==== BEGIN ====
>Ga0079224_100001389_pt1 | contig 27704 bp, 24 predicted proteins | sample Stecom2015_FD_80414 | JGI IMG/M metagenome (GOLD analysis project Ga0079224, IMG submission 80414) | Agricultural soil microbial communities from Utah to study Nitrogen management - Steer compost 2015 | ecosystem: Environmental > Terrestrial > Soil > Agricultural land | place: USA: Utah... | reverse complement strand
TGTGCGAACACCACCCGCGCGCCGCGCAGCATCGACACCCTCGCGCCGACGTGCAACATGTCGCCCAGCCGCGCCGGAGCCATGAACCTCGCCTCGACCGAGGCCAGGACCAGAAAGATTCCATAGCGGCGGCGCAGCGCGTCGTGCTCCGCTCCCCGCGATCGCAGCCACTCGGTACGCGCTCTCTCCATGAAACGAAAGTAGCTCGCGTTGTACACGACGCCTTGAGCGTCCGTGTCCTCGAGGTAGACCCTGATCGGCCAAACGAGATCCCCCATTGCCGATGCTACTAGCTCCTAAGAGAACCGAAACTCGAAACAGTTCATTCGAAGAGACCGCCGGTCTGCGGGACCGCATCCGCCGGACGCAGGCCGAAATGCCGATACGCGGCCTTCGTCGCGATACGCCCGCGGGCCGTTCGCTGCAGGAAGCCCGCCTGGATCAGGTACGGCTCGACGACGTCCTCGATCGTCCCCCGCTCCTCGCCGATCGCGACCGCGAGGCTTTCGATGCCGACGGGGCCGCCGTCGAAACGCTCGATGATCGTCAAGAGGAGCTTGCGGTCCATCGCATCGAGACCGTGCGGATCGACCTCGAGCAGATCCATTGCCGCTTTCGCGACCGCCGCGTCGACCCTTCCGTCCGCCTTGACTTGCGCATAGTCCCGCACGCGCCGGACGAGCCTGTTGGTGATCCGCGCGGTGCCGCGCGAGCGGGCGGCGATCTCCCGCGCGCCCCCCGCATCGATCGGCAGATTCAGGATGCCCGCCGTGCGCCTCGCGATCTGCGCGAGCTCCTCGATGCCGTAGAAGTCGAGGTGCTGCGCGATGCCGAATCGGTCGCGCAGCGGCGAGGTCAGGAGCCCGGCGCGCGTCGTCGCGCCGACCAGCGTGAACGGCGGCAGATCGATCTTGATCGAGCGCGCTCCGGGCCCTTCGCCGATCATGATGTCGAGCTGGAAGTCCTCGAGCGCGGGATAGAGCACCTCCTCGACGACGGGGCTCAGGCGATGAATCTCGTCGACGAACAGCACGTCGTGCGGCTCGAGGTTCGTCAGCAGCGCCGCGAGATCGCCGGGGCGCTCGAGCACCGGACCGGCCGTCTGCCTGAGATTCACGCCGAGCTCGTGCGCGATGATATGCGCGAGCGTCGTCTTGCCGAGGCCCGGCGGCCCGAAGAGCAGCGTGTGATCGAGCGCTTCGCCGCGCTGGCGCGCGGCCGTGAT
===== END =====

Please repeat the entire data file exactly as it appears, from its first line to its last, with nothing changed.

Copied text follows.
>Ga0079224_100001389_pt1 | contig 27704 bp, 24 predicted proteins | sample Stecom2015_FD_80414 | JGI IMG/M metagenome (GOLD analysis project Ga0079224, IMG submission 80414) | Agricultural soil microbial communities from Utah to study Nitrogen management - Steer compost 2015 | ecosystem: Environmental > Terrestrial > Soil > Agricultural land | place: USA: Utah... | reverse complement strand
TGTGCGAACACCACCCGCGCGCCGCGCAGCATCGACACCCTCGCGCCGACGTGCAACATGTCGCCCAGCCGCGCCGGAGCCATGAACCTCGCCTCGACCGAGGCCAGGACCAGAAAGATTCCATAGCGGCGGCGCAGCGCGTCGTGCTCCGCTCCCCGCGATCGCAGCCACTCGGTACGCGCTCTCTCCATGAAACGAAAGTAGCTCGCGTTGTACACGACGCCTTGAGCGTCCGTGTCCTCGAGGTAGACCCTGATCGGCCAAACGAGATCCCCCATTGCCGATGCTACTAGCTCCTAAGAGAACCGAAACTCGAAACAGTTCATTCGAAGAGACCGCCGGTCTGCGGGACCGCATCCGCCGGACGCAGGCCGAAATGCCGATACGCGGCCTTCGTCGCGATACGCCCGCGGGCCGTTCGCTGCAGGAAGCCCGCCTGGATCAGGTACGGCTCGACGACGTCCTCGATCGTCCCCCGCTCCTCGCCGATCGCGACCGCGAGGCTTTCGATGCCGACGGGGCCGCCGTCGAAACGCTCGATGATCGTCAAGAGGAGCTTGCGGTCCATCGCATCGAGACCGTGCGGATCGACCTCGAGCAGATCCATTGCCGCTTTCGCGACCGCCGCGTCGACCCTTCCGTCCGCCTTGACTTGCGCATAGTCCCGCACGCGCCGGACGAGCCTGTTGGTGATCCGCGCGGTGCCGCGCGAGCGGGCGGCGATCTCCCGCGCGCCCCCCGCATCGATCGGCAGATTCAGGATGCCCGCCGTGCGCCTCGCGATCTGCGCGAGCTCCTCGATGCCGTAGAAGTCGAGGTGCTGCGCGATGCCGAATCGGTCGCGCAGCGGCGAGGTCAGGAGCCCGGCGCGCGTCGTCGCGCCGACCAGCGTGAACGGCGGCAGATCGATCTTGATCGAGCGCGCTCCGGGCCCTTCGCCGATCATGATGTCGAGCTGGAAGTCCTCGAGCGCGGGATAGAGCACCTCCTCGACGACGGGGCTCAGGCGATGAATCTCGTCGACGAACAGCACGTCGTGCGGCTCGAGGTTCGTCAGCAGCGCCGCGAGATCGCCGGGGCGCTCGAGCACCGGACCGGCCGTCTGCCTGAGATTCACGCCGAGCTCGTGCGCGATGATATGCGCGAGCGTCGTCTTGCCGAGGCCCGGCGGCCCGAAGAGCAGCGTGTGATCGAGCGCTTCGCCGCGCTGGCGCGCGGCCGTGAT